Depression is a debilitating mental illness that drains your energy, depletes your hope and makes routine tasks, like getting out of bed, become a mountain in itself. Overcoming depression is hardly easy or quick, but it is absolutely possible, no matter how severe the depression may be.
There are things within your control to ease the symptoms of depression; the key is to start small and celebrate milestones along the way. When you make positive choices for yourself everyday, no matter how hard or exhausting it may be, you will soon find that the burden you are carrying is a little lighter and your heart full of a little more hope.
Here are 5 things you can do to cope with depression today:
- Reach out to a trusted friend. A person who cares about and understands you is lifeline of hope and absolutely essential if you are to overcome depression. Even though it can be difficult to seek support because of exhaustion, guilt or shame, staying connected will make world of difference to your recovery. Even if you don’t feel like it, try to regularly see a trusted friend who you can talk to with complete ease and confidentiality, and who can check up on you when you withdraw or isolate.
- Give yourself things to look forward to. A study has shown that people get an emotional boost when they have something to look forward to in their calendar. Planning a trip, buying concert tickets or arranging a fun get-together with friends are all ways you can plant seeds of hope in your life. On days when you feel especially down, you have assurance that something good and exciting is awaiting you in the near future.
- Move and nourish your body. Studies have repeatedly shown that exercise is a powerful antidote against depression and feelings of anxiety, and can be just as effective as medication to ease symptoms. While getting out of bed can be a daunting task in itself, moving your body just 20 minutes per day—whether through yoga, walking or swimming—reaps plenty of benefits for your mind, body and soul. It is also vital to couple exercise with a healthy diet; that includes refraining from alcohol, junk food and caffeine, which tend to aggravate feelings of depression and anxiety.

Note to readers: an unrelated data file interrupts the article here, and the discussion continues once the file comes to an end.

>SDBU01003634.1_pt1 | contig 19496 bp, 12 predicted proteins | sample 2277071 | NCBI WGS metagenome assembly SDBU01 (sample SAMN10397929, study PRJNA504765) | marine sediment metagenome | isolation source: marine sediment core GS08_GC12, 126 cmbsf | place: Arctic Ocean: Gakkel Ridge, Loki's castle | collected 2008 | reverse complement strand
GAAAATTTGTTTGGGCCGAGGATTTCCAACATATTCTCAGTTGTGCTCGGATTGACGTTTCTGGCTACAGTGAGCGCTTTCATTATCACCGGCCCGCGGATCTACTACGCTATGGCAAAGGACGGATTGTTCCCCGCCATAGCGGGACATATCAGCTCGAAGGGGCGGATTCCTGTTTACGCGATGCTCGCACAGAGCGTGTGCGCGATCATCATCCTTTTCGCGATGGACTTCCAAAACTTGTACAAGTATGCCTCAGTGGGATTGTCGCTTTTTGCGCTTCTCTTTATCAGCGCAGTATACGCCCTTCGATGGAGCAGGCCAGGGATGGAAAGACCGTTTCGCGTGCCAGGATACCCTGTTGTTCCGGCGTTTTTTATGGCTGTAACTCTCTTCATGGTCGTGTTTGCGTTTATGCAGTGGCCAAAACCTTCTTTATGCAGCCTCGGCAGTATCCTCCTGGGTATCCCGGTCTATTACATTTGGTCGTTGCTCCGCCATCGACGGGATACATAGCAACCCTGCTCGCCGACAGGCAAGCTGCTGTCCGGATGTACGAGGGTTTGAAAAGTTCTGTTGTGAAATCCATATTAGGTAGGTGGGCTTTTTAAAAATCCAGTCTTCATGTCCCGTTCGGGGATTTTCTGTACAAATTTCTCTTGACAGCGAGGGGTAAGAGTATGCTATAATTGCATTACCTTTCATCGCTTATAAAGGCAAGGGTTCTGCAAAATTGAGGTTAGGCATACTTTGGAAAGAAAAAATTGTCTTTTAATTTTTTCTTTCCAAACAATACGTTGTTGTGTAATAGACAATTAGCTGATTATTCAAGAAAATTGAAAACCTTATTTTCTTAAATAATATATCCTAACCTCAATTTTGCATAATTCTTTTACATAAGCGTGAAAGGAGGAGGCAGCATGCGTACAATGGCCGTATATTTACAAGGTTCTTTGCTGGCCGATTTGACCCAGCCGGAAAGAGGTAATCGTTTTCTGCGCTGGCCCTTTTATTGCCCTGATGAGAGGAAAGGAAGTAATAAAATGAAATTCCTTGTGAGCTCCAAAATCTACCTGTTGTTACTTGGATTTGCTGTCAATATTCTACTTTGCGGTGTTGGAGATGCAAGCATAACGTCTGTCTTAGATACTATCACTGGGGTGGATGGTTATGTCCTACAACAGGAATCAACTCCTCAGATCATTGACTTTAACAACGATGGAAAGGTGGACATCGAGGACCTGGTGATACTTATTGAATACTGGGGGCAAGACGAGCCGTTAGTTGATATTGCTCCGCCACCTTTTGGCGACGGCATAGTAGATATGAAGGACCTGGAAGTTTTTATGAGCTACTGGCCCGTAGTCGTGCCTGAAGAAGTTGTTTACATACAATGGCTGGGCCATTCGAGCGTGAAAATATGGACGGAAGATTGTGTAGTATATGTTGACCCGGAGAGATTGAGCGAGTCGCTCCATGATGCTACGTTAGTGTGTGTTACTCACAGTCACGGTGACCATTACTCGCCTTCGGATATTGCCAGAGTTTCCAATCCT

- Re-work your thought patterns. Depression has a way of shedding a negative shadow over everything, including your outlook on yourself and your future. However, it’s important to remember that these distortions aren’t necessarily realistic or true. You can start by identifying and questioning the negative thought patterns that are contributing to your depression and replacing them with positive, balanced affirmations instead. An example of this could be turning a thought like, “I can’t do anything right and am a complete failure,” to “I am learning and growing everyday.”
- Do things that you make you come alive. An important part of self-care when you are depressed is doing things that you enjoy and promote relaxation, like reading, watching a funny movie or taking a long bath. This also means setting boundaries on things that tend to drain you and making more time for life-giving activities instead. Hobbies like playing music, creating art or taking a hike up the mountains will gradually bring more energy and joy into your life again. If you are feeling adventurous, you can take classes to potentially discover new hobbies.
Sometimes, you can do all these things and still feel your depression worsening. If this happens, it’s essential to seek professional help like the confidential and affordable therapy services BetterHelp offer. Their licensed counselors are trained to support you in your feelings of depression and guide you to recovery.
Even if you do seek professional support, keep doing these self-care practices as part of your treatment plan. Feeling better takes time, but with persistence and hope, the heavy fog of depression will one day lift and reveal a healthier, happier you.
Marie Miguel has been a writing and research expert for nearly a decade, covering a variety of health- related topics. Currently, she is contributing to the expansion and growth of a free online mental health resource with BetterHelp. With an interest and dedication to addressing stigmas associated with mental health, she continues to specifically target subjects related to anxiety and depression.